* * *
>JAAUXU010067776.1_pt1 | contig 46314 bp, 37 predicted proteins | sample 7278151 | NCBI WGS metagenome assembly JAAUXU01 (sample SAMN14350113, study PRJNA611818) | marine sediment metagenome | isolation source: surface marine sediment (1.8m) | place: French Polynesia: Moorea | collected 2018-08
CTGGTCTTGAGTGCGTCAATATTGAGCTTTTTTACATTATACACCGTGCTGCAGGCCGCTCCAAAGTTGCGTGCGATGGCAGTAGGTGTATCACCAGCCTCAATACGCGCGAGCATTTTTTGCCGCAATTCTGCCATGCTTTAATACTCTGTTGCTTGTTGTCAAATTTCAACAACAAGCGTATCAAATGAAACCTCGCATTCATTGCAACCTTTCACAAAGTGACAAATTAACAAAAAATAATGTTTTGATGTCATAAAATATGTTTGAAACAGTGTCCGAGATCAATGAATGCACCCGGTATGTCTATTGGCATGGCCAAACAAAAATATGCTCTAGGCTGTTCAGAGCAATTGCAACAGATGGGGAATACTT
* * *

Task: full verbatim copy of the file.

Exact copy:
>JAAUXU010067776.1_pt1 | contig 46314 bp, 37 predicted proteins | sample 7278151 | NCBI WGS metagenome assembly JAAUXU01 (sample SAMN14350113, study PRJNA611818) | marine sediment metagenome | isolation source: surface marine sediment (1.8m) | place: French Polynesia: Moorea | collected 2018-08
CTGGTCTTGAGTGCGTCAATATTGAGCTTTTTTACATTATACACCGTGCTGCAGGCCGCTCCAAAGTTGCGTGCGATGGCAGTAGGTGTATCACCAGCCTCAATACGCGCGAGCATTTTTTGCCGCAATTCTGCCATGCTTTAATACTCTGTTGCTTGTTGTCAAATTTCAACAACAAGCGTATCAAATGAAACCTCGCATTCATTGCAACCTTTCACAAAGTGACAAATTAACAAAAAATAATGTTTTGATGTCATAAAATATGTTTGAAACAGTGTCCGAGATCAATGAATGCACCCGGTATGTCTATTGGCATGGCCAAACAAAAATATGCTCTAGGCTGTTCAGAGCAATTGCAACAGATGGGGAATACTT